Dynamist Blog

Just Another Night in Westwood


The Get Smart premiere almost blocked my way to the restaurant where I was meeting Professor Postrel for dinner Monday night. I had to go around the block to this semi-open sidewalk.


Mr. Quinto, do you really think viewers will believe that Sylar is Spock?


And then they were all gone. (Click the photos to see larger versions.)

Sign of a Poor Peer Group


Assuming all the bling isn't meant as an ironic statement, this Escalade I recently saw parked in Westwood is probably owned by someone afraid of being mistaken for his (or her) poorer peers. My latest Atlantic column explains why conspicuous consumption is a sign of social insecurity.

But what explains why the one day I don't tote my camera with me I find the perfect illustration? A parking garage is no place for cell phone photography. You can't even see all the crystals on the Escalade's upper brake light strip.

ADDENDUM: On second thought, this isn't really a good illustration, since crystals on your car (as opposed to the diamonds they're imitating) don't really show much about wealth. They're more about taste--pleasure, rather than meaning.

And the Attorney Wore White


That's the LAT's photo from the first gay wedding in southern California. Here's another from a nice gallery on LAist:


Neither quite captures what I saw on TV last night: a shot that made me think, "I didn't know Gloria Allred was a lesbian." I'd mistaken the couple's lawyer, who'd made it to the center of the screen, for one of the brides. (She's in the center between the brides at the top photo, on the left next to the crying bride in the second one.) She was even wearing a cream-colored wedding suit just like theirs. Tacky, tacky, tacky. It's their day. Even a publicity-hound lawyer should have the decency to wear something in, say, an attention-deflecting quiet blue.

UPDATE: The Advocate has as many pictures of Allred as it does of the happy couple (3 each, including one with all three of them). This is not just rude. It's bad politics. If you want to get Californians to vote against a state-constitutional amendment to ban same-sex marriage, you should keep the obnoxious leftist lawyers out of sight and highlight the happy families--preferably with kids, mothers-in-laws, grandmas, siblings, etc. joining the celebration.

Prop. 13, 30 years later

Dan Weintraub of the SacBee has a clear-eyed take, well worth reading. I could certainly design a much more rational fiscal system than California's, and it wouldn't include Prop. 13, but the politically likely alternatives to the current system--essentially more taxes on everyone and everything--would be much worse. The one thing Dan doesn't mention directly is the anti-development incentives Prop. 13 creates for local governments. (The exception is retail development, which generates sales taxes.)

The Power of Glamour (Not Charisma)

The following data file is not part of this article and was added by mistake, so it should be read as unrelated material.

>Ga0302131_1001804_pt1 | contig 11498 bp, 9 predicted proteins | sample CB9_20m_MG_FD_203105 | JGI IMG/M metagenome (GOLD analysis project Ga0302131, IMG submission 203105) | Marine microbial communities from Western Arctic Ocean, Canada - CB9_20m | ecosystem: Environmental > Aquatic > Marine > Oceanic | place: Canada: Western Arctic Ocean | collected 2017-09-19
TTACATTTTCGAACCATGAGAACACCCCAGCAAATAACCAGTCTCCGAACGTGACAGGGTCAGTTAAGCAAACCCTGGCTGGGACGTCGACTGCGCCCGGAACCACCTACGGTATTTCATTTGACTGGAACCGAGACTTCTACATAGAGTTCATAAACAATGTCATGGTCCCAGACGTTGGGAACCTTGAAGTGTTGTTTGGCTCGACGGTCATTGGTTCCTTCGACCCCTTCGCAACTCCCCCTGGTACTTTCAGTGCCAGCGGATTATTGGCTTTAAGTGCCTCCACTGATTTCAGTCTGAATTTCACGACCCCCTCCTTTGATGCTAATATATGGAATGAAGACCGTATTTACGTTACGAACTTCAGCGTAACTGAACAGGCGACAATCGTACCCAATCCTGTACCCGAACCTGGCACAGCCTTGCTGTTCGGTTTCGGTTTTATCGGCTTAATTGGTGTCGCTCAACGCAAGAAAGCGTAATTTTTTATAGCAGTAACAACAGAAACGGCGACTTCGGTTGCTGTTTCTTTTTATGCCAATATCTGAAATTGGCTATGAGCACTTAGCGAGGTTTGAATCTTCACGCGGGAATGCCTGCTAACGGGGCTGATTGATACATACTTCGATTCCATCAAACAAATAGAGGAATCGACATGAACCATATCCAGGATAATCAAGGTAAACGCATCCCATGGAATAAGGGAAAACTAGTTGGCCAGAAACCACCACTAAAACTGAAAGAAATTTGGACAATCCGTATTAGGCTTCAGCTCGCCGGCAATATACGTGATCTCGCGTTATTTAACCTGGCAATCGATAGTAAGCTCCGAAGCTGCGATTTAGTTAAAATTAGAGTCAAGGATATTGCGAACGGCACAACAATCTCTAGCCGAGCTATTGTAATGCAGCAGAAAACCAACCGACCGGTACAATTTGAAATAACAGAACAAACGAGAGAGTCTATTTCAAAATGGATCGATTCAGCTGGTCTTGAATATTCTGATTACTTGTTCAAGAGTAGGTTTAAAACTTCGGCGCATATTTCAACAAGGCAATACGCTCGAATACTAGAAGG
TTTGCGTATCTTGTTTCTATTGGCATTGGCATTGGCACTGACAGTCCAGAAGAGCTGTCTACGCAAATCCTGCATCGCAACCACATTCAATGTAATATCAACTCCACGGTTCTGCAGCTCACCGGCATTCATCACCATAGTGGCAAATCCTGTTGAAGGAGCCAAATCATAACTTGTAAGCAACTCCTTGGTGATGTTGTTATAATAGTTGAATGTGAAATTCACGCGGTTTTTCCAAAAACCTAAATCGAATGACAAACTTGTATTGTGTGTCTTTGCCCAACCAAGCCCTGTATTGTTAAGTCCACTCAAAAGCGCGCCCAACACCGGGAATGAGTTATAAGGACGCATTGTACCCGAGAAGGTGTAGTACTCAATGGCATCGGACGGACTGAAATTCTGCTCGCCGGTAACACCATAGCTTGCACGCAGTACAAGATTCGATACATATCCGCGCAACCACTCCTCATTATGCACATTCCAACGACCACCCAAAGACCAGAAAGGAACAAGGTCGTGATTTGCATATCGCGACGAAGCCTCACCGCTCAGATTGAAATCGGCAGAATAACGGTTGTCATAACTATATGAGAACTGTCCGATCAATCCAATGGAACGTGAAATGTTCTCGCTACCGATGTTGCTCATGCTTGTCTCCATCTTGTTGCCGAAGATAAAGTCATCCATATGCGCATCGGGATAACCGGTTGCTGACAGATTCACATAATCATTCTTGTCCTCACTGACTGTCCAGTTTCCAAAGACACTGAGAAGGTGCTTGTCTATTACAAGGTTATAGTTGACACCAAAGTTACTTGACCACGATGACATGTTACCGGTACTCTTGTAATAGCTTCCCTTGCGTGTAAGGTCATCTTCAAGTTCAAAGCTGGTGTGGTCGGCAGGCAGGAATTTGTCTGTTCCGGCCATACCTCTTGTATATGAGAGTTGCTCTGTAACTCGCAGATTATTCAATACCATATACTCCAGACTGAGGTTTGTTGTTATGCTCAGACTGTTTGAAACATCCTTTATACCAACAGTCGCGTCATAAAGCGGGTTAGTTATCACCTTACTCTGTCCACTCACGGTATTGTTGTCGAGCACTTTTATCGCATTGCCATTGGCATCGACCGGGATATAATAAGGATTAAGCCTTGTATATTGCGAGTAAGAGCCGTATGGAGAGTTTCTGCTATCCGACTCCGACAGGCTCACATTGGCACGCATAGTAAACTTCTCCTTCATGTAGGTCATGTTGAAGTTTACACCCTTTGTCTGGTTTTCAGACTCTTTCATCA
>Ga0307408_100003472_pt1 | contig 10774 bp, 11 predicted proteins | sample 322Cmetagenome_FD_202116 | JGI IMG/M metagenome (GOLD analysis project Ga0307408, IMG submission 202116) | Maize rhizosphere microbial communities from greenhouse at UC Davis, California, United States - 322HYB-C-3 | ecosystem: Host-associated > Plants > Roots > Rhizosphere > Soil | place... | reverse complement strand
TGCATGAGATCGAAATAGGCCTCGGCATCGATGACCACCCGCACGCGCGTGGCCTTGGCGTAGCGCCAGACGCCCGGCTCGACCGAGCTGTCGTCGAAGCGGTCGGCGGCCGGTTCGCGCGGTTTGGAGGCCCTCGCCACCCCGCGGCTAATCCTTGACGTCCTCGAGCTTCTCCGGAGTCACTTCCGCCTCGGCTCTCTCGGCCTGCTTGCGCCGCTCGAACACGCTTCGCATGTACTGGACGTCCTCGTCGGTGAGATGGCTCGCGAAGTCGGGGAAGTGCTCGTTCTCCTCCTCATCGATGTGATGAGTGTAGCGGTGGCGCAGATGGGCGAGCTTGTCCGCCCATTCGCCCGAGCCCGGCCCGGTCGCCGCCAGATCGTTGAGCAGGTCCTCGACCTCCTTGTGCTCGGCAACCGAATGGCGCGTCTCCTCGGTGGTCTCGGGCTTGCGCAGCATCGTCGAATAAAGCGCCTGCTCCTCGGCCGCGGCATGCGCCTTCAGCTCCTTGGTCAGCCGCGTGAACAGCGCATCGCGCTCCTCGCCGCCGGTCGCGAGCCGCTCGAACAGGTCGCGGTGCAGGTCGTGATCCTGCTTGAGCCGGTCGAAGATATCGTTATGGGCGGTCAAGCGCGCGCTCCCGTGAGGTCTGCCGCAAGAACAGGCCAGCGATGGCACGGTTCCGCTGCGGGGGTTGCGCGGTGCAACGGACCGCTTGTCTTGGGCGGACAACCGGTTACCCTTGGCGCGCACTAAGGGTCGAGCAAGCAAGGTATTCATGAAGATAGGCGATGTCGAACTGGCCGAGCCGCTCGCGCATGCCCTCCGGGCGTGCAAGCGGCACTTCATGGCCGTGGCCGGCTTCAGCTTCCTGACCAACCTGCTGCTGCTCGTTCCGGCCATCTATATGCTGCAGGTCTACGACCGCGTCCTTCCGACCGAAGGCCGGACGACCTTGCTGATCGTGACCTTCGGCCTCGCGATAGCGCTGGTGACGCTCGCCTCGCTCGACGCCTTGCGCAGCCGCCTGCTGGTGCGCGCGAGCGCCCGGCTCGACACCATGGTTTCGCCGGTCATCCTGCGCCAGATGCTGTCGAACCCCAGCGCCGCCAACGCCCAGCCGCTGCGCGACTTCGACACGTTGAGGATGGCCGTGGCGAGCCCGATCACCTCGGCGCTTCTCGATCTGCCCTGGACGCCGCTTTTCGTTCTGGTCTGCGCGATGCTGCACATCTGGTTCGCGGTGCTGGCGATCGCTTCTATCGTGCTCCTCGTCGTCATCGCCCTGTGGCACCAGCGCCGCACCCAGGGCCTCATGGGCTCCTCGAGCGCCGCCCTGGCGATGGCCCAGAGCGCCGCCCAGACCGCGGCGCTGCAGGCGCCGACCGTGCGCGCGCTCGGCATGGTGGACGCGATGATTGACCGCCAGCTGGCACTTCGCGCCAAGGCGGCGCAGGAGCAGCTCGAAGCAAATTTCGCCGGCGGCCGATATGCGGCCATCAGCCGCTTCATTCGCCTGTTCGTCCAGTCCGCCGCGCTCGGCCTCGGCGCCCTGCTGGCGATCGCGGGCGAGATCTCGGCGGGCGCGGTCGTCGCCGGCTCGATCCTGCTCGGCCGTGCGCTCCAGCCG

Matt Yglesias flags another example of the phenomenon I identified in my piece on Obama's glamour (quoting myself): "He attracts supporters who not only disagree with his stated positions but assume he does too." In this instance, as in many others, the issue is free trade. Matt writes:

But Obama's trade-skeptical rhetoric is perfectly consistent with his record. Admittedly, it's a pretty short record. And maybe he doesn't mean what he's saying. Or maybe he does mean it, but could be talked out of it once in the White House. But maybe not! Really, who among us is in any position to say? But he's a charismatic guy, so people see what they want to see.

Obama is a charismatic guy--at least in the stage presence sense of charisma--but it isn't charisma that makes free-traders like the WaPo's Sebastian Mallaby think he's secretly on their side. It's glamour, and the difference has political implications.

Charisma is a personal quality that inspires followers to embrace the charismatic leader's agenda (an agenda that, in the original sense of the word charisma, is seen as divinely inspired.) Glamour, by contrast, encourages the audience to project its own yearnings onto the glamorous figure. So, in this case, Sebastian Mallaby imagines that Obama will find "a way of crawling back from his embarrassing talk of reopening NAFTA." Mallaby maintains his own views about what's good for economic growth; he doesn't defer to Obama's own vision.

When voters motivated by charisma disagree with the leader they've backed, they support him anyway and possibly even change their minds about the right policy course. When voters motivated by glamour disagree, they become disillusioned and angry.

I wrote more on charisma versus glamour here, giving Obama credit for not embodying political charisma. I certainly hope he doesn't.

The Old Order Passes

So it's more or less official: Hillary is pulling out and endorsing Obama. I share Megan McArdle's take and appreciate her pointer (though no link!) to Ezra Klein's smart comment on Guess Who's Coming to Dinner. I'm old enough (two years older than Obama) to have the race of my (McCain-aged) parents carefully noted on my North Carolina birth certificate. I remember a time when not supporting legally enforced white supremacy was a controversial position. So, yes, it's a big deal to have a black major-party candidate with a good chance of becoming the next president.